Q: A few months ago you wrote about a report that the Texas Forest Service produces about BMP compliance. How often do you produce that report? Also, is it possible for regular people like me to see the report? I would like to see how we as an industry are doing with the BMPs.
A: The report that you mention is titled, Voluntary Compliance with Forestry Best Management Practices in East Texas. This report has been produced every two years since 1992. Each two year period is called a "round," and we have just finished the 4th round of monitoring. The data for this latest round has recently been complied and the report was published in September. You can download a copy of the results at the Texas Forest Service WebPage: http://txforestservice.tamu.edu/water. You can also request a copy from your local TFS office. For those of you who do not have time to read the report, here is a brief summary of the results from the last round of BMP monitoring.
The latest report documents the results of 150 sites throughout east Texas that were monitored between June 1998 and August 1999. Sites included lands owned by the public (national and state forest), forest industry, and non-industrial private forest (NIPF) landowners. Results indicated an increase in overall compliance with using BMPs from 87.3% in 1998 to 88.6% in the latest report.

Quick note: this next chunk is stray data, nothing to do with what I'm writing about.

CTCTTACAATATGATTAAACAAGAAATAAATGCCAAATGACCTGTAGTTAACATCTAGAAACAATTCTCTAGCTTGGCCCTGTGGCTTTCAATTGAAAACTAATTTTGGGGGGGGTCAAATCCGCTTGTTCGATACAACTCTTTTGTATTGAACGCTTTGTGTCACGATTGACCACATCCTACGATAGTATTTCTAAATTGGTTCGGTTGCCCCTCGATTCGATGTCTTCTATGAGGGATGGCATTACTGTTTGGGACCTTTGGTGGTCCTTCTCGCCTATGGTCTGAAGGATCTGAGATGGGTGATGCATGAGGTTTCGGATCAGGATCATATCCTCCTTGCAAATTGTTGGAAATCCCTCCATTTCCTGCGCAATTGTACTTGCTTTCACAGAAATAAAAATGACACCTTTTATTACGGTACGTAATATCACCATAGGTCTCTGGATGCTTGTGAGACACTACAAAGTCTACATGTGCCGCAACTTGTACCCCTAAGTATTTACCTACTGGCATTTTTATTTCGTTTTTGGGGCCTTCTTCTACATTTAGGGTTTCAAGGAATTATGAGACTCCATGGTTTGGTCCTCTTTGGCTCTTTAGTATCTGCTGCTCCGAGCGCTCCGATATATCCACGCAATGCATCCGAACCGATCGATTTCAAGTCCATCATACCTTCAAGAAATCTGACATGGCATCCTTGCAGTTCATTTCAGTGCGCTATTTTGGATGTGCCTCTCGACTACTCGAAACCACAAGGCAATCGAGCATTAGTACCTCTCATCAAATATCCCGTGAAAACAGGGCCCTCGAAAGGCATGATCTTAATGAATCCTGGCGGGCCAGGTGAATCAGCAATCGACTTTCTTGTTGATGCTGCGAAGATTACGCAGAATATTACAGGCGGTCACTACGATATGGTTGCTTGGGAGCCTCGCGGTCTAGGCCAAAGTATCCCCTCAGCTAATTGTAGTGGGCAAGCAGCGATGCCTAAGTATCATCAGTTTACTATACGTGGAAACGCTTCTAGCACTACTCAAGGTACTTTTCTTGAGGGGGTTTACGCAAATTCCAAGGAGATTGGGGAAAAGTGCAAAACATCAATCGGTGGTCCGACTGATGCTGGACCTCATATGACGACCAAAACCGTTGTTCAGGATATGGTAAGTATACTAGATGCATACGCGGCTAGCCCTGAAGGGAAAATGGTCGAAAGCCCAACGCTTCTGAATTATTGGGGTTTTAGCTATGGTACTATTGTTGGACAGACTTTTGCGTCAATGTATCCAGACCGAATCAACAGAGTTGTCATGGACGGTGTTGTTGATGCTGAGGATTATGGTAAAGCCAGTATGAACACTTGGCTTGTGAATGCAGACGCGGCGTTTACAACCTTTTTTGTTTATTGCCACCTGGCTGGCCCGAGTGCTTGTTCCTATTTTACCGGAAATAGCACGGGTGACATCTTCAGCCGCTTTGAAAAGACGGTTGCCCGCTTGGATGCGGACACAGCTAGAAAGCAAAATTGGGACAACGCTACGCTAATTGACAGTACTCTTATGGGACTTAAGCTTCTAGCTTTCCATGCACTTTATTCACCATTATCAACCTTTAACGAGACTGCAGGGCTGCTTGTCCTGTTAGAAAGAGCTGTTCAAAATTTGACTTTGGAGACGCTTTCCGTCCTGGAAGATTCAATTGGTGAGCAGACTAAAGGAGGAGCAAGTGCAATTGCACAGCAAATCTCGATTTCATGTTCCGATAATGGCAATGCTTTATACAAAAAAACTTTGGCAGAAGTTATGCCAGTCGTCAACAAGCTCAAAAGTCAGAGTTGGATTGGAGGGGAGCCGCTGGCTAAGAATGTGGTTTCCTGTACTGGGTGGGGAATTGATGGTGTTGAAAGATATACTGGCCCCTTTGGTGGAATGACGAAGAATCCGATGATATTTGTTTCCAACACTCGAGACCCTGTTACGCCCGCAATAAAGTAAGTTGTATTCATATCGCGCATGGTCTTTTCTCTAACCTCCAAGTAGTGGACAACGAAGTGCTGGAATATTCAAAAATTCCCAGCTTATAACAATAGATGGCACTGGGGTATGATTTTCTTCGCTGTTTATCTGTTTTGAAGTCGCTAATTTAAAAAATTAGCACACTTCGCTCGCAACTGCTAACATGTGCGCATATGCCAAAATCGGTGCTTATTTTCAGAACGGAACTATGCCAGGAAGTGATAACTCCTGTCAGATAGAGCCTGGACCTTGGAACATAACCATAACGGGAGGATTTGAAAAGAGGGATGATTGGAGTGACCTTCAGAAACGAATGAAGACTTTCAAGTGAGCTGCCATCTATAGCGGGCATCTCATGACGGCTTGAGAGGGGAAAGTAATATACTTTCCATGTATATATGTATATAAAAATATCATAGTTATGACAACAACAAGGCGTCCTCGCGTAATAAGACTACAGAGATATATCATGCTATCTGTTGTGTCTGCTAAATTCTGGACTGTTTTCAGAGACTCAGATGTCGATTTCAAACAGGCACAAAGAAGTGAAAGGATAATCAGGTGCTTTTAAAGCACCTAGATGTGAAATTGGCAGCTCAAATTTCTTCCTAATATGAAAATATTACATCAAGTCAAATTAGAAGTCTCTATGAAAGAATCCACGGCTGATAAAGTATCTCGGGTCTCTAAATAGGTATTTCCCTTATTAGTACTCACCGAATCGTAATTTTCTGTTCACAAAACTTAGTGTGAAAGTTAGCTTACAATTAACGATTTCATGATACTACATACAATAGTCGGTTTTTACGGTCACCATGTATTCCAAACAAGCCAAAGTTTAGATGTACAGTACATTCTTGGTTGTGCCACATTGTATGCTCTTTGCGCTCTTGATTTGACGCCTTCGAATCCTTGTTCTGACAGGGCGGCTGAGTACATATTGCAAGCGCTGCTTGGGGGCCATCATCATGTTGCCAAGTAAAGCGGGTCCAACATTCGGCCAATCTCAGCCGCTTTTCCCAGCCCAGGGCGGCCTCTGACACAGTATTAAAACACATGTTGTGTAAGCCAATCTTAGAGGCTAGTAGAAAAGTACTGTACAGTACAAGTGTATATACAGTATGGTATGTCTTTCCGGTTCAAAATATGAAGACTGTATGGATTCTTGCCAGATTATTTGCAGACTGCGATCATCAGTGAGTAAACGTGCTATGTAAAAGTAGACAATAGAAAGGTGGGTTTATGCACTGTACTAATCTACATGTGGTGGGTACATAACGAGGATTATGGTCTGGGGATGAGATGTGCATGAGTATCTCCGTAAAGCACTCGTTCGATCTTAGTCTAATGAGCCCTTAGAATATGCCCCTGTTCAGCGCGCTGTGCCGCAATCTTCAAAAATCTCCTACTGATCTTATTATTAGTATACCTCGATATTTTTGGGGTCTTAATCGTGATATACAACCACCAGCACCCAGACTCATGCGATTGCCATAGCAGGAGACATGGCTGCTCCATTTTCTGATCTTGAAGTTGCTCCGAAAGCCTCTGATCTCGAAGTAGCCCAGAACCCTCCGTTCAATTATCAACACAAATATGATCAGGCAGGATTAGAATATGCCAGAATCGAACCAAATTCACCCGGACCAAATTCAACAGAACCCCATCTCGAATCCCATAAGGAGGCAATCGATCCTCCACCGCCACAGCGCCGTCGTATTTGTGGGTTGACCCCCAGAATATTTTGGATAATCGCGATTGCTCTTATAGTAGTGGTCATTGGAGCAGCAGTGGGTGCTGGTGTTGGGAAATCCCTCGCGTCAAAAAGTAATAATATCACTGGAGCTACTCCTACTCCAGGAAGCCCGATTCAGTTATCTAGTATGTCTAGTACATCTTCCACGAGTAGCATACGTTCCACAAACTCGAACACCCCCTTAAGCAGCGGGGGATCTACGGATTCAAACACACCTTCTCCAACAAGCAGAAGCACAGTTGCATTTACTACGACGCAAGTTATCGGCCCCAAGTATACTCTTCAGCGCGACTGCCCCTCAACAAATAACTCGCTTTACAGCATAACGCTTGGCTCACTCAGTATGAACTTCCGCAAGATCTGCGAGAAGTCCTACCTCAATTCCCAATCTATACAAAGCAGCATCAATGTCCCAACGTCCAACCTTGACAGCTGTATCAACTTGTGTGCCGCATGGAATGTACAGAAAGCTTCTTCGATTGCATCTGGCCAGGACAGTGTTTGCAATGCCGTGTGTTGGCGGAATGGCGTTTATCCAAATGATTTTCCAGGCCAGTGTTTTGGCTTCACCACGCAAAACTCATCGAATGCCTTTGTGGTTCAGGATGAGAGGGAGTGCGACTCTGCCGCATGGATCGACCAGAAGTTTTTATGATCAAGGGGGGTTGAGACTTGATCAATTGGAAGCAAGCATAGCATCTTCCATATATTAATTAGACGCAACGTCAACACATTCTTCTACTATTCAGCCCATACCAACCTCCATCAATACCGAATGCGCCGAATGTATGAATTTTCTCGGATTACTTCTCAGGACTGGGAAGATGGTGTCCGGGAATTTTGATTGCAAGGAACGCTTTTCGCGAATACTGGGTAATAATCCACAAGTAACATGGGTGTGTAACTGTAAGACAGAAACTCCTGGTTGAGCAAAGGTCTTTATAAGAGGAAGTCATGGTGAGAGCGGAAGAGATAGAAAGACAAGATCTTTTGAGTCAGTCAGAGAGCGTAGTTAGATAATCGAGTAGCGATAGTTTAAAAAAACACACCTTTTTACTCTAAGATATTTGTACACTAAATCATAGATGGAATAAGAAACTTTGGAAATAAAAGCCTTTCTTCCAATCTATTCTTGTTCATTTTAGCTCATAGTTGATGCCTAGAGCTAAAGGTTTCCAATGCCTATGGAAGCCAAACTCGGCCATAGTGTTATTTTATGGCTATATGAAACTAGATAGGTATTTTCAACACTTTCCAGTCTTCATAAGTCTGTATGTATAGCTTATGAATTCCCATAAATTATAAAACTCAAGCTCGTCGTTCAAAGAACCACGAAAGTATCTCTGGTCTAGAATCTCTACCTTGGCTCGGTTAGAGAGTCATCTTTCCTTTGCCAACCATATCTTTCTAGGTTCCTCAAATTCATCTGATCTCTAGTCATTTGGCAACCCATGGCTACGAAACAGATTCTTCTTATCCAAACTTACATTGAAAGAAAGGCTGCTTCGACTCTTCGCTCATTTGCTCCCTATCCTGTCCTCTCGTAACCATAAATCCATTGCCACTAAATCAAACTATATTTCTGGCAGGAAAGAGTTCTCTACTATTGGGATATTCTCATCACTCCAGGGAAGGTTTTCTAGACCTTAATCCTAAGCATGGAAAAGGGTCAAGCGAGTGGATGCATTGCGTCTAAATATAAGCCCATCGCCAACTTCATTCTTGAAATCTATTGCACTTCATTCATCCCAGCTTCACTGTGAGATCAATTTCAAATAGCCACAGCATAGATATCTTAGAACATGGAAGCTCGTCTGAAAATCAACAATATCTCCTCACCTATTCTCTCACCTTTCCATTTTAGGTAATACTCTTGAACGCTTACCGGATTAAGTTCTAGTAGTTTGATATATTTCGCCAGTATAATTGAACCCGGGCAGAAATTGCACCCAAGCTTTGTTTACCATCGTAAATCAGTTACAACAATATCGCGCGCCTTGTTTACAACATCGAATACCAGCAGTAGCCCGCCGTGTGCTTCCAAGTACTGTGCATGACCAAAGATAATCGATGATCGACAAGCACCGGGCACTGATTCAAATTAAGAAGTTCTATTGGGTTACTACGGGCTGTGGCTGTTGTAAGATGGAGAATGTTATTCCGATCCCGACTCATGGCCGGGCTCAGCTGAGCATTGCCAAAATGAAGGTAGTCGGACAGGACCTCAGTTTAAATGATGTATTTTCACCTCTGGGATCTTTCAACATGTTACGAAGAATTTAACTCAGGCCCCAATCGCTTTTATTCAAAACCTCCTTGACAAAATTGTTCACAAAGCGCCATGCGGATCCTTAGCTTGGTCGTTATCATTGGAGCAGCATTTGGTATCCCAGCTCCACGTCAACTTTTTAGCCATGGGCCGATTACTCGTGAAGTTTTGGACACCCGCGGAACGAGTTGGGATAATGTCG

In general, compliance was highest on sites owned by the USDA Forest Service or forest industry. Forest Service sites had an overall compliance of 97.9%, while industry sites had a 94.2% compliance rating. NIPF lands scored 81.2% overall.
The report indicates that compliance is greatest when landowners are familiar with Best Management Practices, when loggers have attended BMP training classes, when BMPs are included in the contract, and when a professional forester was involved with the operation.
In previous rounds (1,2, and 3) of monitoring, tracts were graded for compliance using a "Pass or Fail" method. For round 4, a new system was developed that uses percentages to denote compliance. The tracts in round 4 were also rated using the old method. When looking at the ratings using the old method, this fourth round shows an increase in compliance overall and by NIPF landowner and industry. USDA Forest Service lands again rated 100% in compliance when using the old method.
Next month we will talk about the areas of improvement and areas that need work that were indicated by the report. If you have a BMP question you would like answered, please contact me.
* This article was published in the December 2000 issue of the Texas Logger